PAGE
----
Q: In Idaho, do you still encounter midnight body shops that are operating under the radar? How do these shady businesses affect your bottom line?
A: We encounter midnight body shops a lot. They don’t affect our bottom line---they weed themselves out. The part that frustrates me the most is redoing the poor work they did on someone’s vehicle.
Q: Are you constantly asked by your insurance partners to incorporate more aftermarket and recycled/remanufactured parts into your repairs? Are some of these parts OK to use, or would you want to use OE parts on every repair if you could?
A: We are the ones recommending aftermarket parts to the insurers and customers. I prefer aftermarket, because I can make them fit better. We can cut and trim the parts and do a little customization to make it fit better than it did originally. Believe it or not, it’s really affordable. If more body shops were to offer custom work, they would see a lot more productivity and more people coming in.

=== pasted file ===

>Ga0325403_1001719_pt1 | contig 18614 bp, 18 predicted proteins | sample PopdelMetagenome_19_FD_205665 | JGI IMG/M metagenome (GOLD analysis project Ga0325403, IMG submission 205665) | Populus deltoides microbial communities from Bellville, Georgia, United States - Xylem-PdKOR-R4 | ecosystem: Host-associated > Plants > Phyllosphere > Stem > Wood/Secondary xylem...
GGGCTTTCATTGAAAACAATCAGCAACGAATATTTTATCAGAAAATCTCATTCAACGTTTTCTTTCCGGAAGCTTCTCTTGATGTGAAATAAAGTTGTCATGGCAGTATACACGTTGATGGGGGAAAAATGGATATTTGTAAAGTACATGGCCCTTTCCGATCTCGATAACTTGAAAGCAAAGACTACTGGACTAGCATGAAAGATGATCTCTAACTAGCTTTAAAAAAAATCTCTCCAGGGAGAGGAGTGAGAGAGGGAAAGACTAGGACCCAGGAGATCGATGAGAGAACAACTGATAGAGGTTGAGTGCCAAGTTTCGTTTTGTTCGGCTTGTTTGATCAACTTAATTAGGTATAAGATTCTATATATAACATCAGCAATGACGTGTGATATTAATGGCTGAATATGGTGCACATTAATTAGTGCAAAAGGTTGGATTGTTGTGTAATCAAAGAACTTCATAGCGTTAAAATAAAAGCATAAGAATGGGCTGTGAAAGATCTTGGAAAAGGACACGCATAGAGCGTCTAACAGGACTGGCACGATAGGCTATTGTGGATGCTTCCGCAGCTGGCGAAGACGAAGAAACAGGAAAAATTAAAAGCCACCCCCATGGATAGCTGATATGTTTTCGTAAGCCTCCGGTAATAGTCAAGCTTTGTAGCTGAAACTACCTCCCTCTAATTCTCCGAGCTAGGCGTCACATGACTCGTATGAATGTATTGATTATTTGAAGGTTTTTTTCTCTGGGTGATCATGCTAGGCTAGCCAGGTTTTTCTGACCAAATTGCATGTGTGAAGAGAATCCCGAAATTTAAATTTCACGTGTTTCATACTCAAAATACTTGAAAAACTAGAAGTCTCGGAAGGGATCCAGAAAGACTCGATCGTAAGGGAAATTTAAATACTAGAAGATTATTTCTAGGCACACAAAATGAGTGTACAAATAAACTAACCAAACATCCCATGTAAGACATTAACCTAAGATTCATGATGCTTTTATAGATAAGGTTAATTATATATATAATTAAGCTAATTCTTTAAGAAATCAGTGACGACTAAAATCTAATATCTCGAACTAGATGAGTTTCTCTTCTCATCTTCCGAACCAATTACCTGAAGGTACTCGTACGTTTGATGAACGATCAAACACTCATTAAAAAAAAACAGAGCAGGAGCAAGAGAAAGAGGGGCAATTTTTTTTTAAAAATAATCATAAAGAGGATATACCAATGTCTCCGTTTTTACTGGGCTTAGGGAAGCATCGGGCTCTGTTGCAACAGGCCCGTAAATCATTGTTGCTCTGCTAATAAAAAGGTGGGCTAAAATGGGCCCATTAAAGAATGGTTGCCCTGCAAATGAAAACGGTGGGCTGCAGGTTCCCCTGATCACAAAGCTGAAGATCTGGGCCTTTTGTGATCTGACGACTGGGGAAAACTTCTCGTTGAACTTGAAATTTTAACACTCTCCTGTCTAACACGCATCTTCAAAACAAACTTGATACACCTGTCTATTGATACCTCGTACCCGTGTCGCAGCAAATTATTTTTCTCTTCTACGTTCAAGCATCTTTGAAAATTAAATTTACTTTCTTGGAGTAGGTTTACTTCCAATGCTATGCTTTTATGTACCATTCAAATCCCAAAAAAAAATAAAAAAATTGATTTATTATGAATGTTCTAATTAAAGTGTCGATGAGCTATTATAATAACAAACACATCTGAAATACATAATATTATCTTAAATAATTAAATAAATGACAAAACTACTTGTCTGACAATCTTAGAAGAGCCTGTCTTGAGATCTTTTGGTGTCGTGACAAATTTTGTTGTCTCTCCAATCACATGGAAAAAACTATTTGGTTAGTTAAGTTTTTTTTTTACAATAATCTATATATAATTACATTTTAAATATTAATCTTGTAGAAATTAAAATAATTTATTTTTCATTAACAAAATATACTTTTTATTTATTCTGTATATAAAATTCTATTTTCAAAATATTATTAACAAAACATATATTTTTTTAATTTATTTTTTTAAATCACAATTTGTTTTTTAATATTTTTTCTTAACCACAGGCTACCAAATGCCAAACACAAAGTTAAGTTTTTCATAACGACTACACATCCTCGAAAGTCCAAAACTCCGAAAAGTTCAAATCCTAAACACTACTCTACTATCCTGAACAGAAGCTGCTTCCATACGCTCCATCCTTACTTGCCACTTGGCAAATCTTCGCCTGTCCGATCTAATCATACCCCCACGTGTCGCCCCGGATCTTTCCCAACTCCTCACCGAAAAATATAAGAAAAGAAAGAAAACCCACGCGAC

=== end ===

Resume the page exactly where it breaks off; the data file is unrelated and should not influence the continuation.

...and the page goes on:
Q: Imagine this industry in 20 years, and share your vision.
A: Twenty years from now it will still be pretty much the same. You’ll still have to fix dents and dings and chips here and there. We also do a lot of custom work, and people will always want to customize their vehicles. There will always be aftermarket parts and accessories and custom paint. And even if cars are all automated, people will still want hot rods and street rods.
Q: What are you currently working on?
A: One of the restorations we're doing right now is completely restoring a 1966 Ford Bronco for TKO Clamping Systems called "Norma Jean" to appear at this year's SEMA show for TKO Clamping Systems. We're taking this diamond in the rough and turning her into a big star, and then taking her to Vegas! This is our first SEMA build and we are working with a lot of local artists on this project, so we're really excited.
Q: What would you say to other veterans who are considering a career in the collision repair industry?
A: It’s a good industry to get into. I would highly recommend going the custom way, but the collision industry would be great to get into. There will always be wrecks. You’re always going to have people getting into fender-benders, so you’re always going to have work. You’re always going to be able to put food on the table and it’s honestly not that hard; it’s a fun job to do.